Plagiarism

1. Introduction: Representing some one’s work as one’s own is called as plagiarism. Plagiarism is the use or close imitation of the language and ideas of another author and representation of them as one’s own original work. “Unless otherwise stated, what you write will be regarded as your own work; the ideas will be considered you own unless you say to the contrary” (Walliman, 2005, p. 336). One should be honest, fair and respect other’s work and are expected to give same kind of treatment what he/she expects from the readers of their own publication(s) and it will be good to use other’s text, diagram, table, data, picture with their permission only. Generally, for academic work, author as well as publisher feels free to grant permission to use their material in your work.

 

2. Types of Plagiarism: Plagiarism can be intentional or accidental.

a) Intentional: The intentional plagiarism refers to using someone’s ideas or results without citing the source, using someone’s ideas or results without using quotation marks, even though he/she cites the source and using someone’s ideas or results without crediting the source.

b) Accidental Plagiarism: The accidental plagiarism is when the author does not know what is considered as plagiarism and he/she can’t think of a better way to say it and so copy sentences, phrases, or even sentence structure from the original without using quotation marks and in the event while preparing the notes he/she does not put exact wording in quotation marks and so he/she plagiarizes without realizing it.

 

3. Self-plagiarism: In academic fields, self-plagiarism also known as recycling fraud occurs when an author reuses portions of his own published and copyrighted work in subsequent publications, but without attributing the previous publication. Articles of this nature are often referred to as duplicate or multiple publications. In addition, there can be a copyright issue if copyright of the prior work has been transferred to another entity.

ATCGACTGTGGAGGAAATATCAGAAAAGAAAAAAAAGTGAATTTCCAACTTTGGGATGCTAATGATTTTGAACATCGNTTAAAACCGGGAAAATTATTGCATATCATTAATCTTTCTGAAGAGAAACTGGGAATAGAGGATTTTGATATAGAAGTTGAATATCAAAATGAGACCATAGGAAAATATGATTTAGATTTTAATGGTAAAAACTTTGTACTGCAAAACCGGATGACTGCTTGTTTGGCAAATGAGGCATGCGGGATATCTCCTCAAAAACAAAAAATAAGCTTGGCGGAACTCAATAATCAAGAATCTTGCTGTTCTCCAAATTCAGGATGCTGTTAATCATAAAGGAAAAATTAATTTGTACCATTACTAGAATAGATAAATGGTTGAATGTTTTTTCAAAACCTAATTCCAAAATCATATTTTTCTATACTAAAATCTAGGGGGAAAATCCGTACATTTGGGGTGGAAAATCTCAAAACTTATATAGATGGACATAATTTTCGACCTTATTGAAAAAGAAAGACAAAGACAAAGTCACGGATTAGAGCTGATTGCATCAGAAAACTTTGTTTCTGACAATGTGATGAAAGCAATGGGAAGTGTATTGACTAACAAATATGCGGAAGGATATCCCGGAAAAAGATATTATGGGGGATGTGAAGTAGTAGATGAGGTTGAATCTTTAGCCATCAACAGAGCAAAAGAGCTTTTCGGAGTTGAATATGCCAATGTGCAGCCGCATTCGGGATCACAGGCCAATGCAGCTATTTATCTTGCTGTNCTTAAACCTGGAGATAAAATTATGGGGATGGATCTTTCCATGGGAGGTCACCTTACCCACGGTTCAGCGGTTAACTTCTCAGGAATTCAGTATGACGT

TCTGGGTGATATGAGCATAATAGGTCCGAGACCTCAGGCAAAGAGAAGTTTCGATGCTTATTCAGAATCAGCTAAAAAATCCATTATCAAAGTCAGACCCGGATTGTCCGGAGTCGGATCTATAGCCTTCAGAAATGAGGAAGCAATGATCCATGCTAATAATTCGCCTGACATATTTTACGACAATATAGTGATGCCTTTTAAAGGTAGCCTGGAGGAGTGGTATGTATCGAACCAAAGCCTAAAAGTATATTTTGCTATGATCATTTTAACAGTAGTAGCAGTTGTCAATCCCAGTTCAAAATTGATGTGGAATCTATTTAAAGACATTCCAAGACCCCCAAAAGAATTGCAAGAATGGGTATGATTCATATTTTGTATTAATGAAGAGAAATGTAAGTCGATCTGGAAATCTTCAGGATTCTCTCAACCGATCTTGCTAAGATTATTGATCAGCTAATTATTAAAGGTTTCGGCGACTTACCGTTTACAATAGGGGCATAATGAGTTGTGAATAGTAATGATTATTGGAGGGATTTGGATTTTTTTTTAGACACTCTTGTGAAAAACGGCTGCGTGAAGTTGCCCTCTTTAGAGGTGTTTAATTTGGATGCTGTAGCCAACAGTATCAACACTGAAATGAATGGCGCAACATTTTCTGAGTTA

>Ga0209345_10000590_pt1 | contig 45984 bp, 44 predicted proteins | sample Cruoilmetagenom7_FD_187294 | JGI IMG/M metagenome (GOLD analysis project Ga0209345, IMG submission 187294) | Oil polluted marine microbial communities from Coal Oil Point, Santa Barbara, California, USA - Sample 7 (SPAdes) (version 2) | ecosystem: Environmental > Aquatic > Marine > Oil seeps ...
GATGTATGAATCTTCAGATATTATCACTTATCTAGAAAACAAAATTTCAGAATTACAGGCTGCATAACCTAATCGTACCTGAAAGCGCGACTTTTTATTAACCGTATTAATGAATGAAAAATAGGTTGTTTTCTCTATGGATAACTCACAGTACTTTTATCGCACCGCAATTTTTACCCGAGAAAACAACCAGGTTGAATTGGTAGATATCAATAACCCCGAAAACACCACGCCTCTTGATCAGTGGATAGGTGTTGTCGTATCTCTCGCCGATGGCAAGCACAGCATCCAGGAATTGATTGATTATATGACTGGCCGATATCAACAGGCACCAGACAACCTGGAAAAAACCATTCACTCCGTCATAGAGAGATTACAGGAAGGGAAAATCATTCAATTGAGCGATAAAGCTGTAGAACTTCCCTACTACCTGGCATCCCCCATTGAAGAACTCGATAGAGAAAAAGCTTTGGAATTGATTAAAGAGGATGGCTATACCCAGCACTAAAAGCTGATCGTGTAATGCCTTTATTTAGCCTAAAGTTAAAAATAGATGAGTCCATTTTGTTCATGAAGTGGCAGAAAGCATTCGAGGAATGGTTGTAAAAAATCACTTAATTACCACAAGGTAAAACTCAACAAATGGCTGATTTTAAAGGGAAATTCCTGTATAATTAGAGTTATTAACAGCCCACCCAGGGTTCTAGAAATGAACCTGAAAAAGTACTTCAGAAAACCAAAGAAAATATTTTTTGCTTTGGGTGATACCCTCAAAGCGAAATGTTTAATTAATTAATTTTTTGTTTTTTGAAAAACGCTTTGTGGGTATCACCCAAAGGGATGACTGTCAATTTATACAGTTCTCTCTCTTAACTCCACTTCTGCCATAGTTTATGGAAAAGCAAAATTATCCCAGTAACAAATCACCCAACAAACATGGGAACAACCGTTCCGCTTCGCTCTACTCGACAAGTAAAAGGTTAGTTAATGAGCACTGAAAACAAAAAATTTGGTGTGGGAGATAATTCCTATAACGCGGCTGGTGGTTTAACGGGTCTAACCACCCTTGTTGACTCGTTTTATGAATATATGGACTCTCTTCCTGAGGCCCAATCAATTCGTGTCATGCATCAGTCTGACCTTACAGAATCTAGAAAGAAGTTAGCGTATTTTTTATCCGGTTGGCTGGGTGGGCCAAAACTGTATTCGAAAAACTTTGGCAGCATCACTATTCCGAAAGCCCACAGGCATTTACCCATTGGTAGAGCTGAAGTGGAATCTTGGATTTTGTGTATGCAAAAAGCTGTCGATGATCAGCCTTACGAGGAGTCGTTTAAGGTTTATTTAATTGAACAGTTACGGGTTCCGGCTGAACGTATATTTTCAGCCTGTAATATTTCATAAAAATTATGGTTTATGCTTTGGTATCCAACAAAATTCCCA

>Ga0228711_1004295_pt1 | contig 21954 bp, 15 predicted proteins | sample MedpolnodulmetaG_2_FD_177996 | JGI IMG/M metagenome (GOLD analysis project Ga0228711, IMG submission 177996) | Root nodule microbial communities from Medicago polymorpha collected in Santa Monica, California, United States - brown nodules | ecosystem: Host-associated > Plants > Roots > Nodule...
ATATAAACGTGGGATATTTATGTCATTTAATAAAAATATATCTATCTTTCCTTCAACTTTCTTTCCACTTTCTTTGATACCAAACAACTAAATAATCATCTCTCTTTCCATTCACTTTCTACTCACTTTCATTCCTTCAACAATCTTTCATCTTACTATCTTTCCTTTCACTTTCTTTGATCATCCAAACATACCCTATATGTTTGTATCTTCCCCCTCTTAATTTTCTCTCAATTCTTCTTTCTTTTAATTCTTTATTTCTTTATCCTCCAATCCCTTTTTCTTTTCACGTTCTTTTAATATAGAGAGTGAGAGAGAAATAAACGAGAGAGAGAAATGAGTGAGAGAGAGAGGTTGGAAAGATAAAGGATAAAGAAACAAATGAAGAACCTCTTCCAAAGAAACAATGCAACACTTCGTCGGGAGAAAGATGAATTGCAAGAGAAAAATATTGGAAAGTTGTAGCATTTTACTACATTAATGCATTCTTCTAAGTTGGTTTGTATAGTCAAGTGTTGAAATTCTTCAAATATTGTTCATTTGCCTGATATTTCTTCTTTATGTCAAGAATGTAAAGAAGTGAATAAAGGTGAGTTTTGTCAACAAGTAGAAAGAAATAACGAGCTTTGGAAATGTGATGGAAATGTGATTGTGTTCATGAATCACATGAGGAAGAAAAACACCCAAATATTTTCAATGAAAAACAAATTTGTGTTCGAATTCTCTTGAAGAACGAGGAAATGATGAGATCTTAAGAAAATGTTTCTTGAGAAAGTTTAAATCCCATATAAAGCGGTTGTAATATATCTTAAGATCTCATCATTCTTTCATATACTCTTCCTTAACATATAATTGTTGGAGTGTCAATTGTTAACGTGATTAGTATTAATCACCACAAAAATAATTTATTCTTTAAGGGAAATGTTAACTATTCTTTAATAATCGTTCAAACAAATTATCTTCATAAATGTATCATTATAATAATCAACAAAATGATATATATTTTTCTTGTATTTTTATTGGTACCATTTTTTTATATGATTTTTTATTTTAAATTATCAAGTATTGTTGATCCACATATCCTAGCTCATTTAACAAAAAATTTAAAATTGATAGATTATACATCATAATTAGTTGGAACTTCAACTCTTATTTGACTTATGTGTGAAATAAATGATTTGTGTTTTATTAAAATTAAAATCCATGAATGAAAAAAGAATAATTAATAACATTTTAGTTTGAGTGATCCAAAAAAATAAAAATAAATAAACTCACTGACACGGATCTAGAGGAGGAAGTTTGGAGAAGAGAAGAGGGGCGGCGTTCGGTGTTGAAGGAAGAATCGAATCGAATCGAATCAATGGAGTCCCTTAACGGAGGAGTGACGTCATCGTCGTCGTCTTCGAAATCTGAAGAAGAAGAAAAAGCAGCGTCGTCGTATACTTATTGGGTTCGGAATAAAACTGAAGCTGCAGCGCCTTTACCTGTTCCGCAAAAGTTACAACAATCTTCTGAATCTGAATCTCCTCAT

It is common for university researchers to rephrase and republish their own work, tailoring it for different academic journals and newspaper articles, to disseminate their work to the widest possible interested public. However, these researchers also obey limits: If half an article is the same as a previous one, it is usually rejected. One of the functions of the process of peer review in academic writing is to prevent this type of recycling.

 

4. Consequences of Plagiarism: The widespread use of computers and the advent of the Internet have made it easier to plagiarize the work of others.  Plagiarism should be avoided in the strictest sense because it leads to-

a) Expulsion from the Institute: Plagiarized work can result in expulsion, rejection of a paper submitted for publication, denial of an advanced degree or failing in the course. Every year – thousands of research scholars and students are expelled for committing plagiarism. The action taken by school / department / university where research work are undertaken includes dismissal from school / department / university, dismissal from carrying out further research work, dismissal from supervising other research work, making correctness to the research work, sending the scholar to ethical training, and just warning.

b) Termination of Employment: Action from the employer includes termination of employment or job / academic career, suspension with pay, warning, etc.

c) Repayment of Grant: Action taken by research funding agencies includes repayment of grant / fund / award, debarred from future research grant, etc.

d) Loss of Respect: Plagiarism intentional or accidental is considered academic misconduct. Academic misconduct leads to loss of respect and recognition from the peers, and society at large.

5. How Plagiarism can be Avoided: The plagiarism in best can be avoided by adopting the following measure-

a) Cite when you type: As you take notes, put quotation marks around any wording that you copy directly from the source so that later you can put it into your own words and won’t accidentally plagiarize.

b) Put quotation followed by citation: If you copy something word for word, put quotation marks around it and cite it.

c) Cite always: If you paraphrase by putting ideas into your own words, cite the source of the ideas.

d) Put complete reference: Put the complete bibliographic reference for all citations in the Bibliography (or Works Cited).

e) Partially forgotten means wholly forgotten: If you cannot remember the source from where you have copied the information or idea, then you don’t have the right to use that text or idea in your paper.